I was considering how to turn around when I got to the highway itself and learned that most of the grooves had been filled with asphalt. Our theory: the grooves were designed to discourage cyclists from riding on the Interstate and then filled when it was discovered they only forced cyclists off the shoulder, and onto the road with the traffic.
So we managed to cross Lake St. Croix on I-94. Only a few honks from outraged motorists. Then we needed local advice to find the beginning of US Hwy 12 which our map research indicated was our best bet for heading east. After cycling around the town of Hudson for while, we eventually located it and I'm not at all pleased we did. The shoulder is narrow but adequate in view of the light traffic flow. However, much too much of it is bumpy; the un-repaired cracks are no better on the road surface than on the shoulder. A most unpleasant ride. I'm not sure the bikes can take another four days of this type of surface and I'm pretty sure my behind cannot!
The mandatory new jurisdiction photo. The sign says: "Welcome to Hudson, Gateway to Wisconsin".
The Wisconsin countryside could almost be Ireland, give or take a few ancient villages (and perhaps some other discrepancies). My point is that for the first several miles on Hwy 12 it was intensely green and cultivated. There were also some reasonably significant hills, which we haven't seen in weeks. We soon learned we were out of practice.
This is Erin in front of her lovely 110 year old house in the pleasant village of Hammond WI. Gracious and welcoming, Erin invited us to sit in her yard when we pulled up nearby for a rest. A village councilor who, like her husband, commutes 40 miles to the twin cities for work, Erin was interested in our trek. One thing we learned from her is that US Hwy 12 is the "Yellowstone Trail", one of the first, if not the very first, automobile road across America: http://www.yellowstonetrail.org/.
There was time for more cycling when we got to Menomonie but the humid mid-nineties sunshine persuaded us to push it tomorrow.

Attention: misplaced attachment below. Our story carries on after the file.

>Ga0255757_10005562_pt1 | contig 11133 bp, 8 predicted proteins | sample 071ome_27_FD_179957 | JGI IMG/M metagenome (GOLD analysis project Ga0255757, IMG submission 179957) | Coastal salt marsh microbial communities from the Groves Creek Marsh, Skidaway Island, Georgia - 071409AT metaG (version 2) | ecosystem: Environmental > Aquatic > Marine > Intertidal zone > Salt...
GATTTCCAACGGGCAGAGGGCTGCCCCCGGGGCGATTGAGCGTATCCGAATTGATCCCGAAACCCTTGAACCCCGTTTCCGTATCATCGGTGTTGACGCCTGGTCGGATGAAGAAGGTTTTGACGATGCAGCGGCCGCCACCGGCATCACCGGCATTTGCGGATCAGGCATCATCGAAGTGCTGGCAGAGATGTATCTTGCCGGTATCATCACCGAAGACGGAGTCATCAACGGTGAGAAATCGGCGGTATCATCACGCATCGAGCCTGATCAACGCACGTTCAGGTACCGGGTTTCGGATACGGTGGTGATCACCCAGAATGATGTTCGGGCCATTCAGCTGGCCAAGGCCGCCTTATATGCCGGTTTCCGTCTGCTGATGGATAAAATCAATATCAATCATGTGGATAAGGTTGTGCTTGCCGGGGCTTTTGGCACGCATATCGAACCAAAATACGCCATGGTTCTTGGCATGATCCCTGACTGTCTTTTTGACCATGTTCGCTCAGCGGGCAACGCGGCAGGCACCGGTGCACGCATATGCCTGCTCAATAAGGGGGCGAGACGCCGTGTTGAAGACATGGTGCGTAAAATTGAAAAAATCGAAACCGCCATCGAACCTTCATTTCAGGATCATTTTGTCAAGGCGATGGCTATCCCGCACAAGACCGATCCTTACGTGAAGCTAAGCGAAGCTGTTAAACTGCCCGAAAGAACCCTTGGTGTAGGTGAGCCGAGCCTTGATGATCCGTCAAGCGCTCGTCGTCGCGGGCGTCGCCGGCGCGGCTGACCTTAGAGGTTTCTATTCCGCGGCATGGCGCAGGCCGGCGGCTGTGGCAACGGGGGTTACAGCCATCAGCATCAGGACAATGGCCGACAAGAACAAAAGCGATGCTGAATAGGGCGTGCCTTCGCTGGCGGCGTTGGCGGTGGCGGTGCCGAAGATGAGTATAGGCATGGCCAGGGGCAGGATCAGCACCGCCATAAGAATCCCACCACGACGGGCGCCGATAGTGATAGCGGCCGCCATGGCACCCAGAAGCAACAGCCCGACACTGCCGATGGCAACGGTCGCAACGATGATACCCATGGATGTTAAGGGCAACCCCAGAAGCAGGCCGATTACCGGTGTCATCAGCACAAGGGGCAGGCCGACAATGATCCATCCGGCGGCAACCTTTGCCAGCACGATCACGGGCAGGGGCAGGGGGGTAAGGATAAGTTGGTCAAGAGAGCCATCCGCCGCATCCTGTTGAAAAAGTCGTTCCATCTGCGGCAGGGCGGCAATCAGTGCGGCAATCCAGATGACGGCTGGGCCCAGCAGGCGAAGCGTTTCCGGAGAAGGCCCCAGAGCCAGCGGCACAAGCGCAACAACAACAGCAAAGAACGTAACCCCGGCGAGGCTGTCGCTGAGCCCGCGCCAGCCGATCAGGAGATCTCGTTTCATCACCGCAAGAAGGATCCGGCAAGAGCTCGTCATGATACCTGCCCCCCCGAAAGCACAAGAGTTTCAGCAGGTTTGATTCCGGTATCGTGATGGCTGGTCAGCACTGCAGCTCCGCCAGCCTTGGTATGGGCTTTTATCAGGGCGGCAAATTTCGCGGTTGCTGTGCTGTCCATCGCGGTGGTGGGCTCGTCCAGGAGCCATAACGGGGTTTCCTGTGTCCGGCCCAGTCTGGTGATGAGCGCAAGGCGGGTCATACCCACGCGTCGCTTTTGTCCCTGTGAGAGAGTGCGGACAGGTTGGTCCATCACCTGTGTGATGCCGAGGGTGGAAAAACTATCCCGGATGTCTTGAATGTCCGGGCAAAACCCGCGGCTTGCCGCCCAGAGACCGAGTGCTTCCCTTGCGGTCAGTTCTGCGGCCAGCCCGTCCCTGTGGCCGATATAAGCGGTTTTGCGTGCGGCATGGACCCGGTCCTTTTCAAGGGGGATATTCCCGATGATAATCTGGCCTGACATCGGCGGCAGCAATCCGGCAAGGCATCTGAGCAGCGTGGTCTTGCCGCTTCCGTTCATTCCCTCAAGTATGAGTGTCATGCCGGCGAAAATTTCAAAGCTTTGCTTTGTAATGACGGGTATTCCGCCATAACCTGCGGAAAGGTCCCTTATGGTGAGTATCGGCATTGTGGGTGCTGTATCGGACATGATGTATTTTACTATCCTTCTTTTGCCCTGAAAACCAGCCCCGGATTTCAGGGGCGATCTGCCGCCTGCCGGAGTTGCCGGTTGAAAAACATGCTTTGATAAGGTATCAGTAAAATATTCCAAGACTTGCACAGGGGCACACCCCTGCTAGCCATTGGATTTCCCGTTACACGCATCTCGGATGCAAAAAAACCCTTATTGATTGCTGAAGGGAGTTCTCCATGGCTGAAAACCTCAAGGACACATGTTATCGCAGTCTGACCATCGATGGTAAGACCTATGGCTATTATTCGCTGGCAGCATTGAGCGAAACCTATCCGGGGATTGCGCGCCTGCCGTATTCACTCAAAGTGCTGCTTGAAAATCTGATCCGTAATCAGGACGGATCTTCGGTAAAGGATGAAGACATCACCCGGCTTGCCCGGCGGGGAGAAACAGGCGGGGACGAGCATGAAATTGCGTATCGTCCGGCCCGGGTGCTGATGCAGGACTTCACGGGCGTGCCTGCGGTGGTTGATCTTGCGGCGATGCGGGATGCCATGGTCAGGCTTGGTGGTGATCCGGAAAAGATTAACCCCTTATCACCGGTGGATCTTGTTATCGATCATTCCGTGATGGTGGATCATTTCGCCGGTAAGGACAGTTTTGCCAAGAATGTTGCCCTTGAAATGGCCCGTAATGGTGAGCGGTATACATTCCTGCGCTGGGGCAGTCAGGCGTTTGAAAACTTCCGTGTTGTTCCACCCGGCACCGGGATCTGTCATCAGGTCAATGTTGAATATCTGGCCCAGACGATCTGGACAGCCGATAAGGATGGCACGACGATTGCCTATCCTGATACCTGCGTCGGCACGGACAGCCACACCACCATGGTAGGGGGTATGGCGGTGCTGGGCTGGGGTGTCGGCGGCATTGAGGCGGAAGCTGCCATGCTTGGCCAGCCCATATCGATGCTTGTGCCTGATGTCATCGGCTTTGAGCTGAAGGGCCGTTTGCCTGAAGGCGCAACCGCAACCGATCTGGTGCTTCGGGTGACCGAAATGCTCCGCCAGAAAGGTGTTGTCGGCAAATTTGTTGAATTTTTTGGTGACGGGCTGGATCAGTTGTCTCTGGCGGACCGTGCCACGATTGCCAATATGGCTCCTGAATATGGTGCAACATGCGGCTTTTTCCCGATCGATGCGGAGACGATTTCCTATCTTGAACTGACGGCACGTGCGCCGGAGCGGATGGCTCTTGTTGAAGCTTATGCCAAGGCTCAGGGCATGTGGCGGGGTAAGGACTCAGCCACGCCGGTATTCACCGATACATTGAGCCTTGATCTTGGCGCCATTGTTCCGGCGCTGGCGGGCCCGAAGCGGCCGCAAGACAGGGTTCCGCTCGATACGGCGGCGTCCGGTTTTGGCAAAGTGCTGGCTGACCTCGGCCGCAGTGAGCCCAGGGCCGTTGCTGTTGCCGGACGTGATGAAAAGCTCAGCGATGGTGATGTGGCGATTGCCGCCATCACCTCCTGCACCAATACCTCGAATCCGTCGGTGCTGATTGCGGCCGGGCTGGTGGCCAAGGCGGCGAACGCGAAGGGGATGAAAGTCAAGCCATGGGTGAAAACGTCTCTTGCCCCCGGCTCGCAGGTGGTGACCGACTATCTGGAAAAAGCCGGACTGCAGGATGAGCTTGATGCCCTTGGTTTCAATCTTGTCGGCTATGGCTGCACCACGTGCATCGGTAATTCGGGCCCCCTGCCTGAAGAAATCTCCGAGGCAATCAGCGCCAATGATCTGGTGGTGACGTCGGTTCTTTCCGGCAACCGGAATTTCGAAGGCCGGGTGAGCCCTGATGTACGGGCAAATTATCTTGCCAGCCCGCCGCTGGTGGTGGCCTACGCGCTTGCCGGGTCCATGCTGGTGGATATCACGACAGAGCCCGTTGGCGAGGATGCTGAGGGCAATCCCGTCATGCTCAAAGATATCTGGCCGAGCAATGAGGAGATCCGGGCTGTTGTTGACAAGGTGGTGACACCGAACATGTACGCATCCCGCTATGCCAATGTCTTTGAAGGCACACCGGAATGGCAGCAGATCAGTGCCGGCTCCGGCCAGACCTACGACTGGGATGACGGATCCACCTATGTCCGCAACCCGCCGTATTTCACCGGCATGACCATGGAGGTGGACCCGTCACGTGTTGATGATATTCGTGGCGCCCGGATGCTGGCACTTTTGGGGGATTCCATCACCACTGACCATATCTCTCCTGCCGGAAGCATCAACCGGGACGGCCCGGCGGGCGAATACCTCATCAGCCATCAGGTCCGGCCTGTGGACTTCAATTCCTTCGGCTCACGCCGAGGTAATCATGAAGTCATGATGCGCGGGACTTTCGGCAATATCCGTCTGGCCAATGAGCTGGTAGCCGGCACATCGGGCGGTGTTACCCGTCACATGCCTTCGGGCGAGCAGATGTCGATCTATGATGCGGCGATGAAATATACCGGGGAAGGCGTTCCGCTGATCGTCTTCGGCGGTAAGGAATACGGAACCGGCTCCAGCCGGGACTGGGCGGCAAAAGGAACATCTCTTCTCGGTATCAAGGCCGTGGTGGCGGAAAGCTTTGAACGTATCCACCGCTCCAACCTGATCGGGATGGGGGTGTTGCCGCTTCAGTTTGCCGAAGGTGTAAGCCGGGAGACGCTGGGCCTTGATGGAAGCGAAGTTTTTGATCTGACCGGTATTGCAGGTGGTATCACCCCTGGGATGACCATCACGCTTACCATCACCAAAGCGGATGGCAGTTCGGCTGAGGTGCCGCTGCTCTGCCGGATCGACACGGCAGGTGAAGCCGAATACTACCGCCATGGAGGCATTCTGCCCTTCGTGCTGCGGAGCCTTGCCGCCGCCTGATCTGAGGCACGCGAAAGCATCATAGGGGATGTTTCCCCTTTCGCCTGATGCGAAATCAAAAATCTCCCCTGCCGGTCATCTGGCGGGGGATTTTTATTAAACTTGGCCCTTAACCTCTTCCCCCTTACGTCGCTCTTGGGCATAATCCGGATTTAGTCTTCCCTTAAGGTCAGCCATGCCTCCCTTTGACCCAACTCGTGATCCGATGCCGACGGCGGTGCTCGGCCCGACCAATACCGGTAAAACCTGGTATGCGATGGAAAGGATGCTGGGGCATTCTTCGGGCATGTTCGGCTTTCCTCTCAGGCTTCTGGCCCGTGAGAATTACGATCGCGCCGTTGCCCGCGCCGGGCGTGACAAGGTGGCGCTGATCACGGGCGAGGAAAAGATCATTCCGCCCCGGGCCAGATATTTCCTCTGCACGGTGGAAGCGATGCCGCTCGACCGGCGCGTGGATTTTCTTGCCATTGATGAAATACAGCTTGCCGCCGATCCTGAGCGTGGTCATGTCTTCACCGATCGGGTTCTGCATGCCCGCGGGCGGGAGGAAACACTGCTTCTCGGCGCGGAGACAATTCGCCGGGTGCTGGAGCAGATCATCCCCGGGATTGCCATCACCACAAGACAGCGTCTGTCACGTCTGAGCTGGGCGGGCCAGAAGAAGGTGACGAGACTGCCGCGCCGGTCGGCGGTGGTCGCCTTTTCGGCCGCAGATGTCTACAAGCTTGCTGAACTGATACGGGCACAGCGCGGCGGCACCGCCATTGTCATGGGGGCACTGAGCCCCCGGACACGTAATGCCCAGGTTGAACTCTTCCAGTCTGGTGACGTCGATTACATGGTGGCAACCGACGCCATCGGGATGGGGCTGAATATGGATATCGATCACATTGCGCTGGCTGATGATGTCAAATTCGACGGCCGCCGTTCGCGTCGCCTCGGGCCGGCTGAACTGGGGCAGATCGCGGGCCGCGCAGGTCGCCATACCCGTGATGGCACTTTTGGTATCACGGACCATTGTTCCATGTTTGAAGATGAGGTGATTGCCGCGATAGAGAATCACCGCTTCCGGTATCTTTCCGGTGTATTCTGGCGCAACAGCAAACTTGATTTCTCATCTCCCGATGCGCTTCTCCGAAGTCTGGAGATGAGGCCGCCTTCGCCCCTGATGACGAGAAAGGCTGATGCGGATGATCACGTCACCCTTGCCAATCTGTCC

Today: 97 kms. To date: 3,284 kms. Total per km pledges "earned": $3,554.93.
Saturday, July 9, 2011
The course we followed into Minneapolis was ideal, except for the headwind we had to fight. As we approached, we encountered the wonderfully extensive bike path system and helpful local cyclists who directed us downtown with a minimum of fuss. The only trouble was that we somehow managed to select a 60 km route without one restaurant. Can't be many such 60 kms stretches so close to a big city in America. So we dined at Key's on 9th in downtown Minny, surrounded by some impressively large office buildings.
We encountered Kevin on Washington Ave S when we started to make our way to Saint Paul. He guided us over the Mississippi on a former rail crossing now restricted to bikes and pedestrians, showed us the U of Minnesota campus including the Frank Gehry building which presaged his Balboa triumph, bought me a beer and directed us to ride to Saint Paul on Summit Avenue. It was a generous gift of local info. I grumbled that Summit Avenue was off our optimum (shortest) route, but he was right: it is certainly the longest aggregation of superb Victorian homes I've ever seen. And the street led us to the Cathedral of St. Paul, as well as the State Capitol building. By which time we'd had enough, and found a motel on the eastern skirts of Saint Paul. Early tomorrow: Wisconsin.
On the river crossing in Minneapolis, St. Anthony Falls in the background.
Kevin is very knowledgeable about and passionately proud of his home cities and state. We learned much from him. But, Kevin, as far as I'm concerned, the jury is still out on the matter of whether Summit Avenue is the most beautiful street in America.
The Cathedral of St. Paul in Saint Paul
The State Capitol building. As you probably know, the Minnesota state government has been "shut down" for several days due to a budget standoff. A nice building in which to do nothing.
Today: 92 kms. To date: 3,184 kms. Total per km pledges "earned" to date: $3,449.93.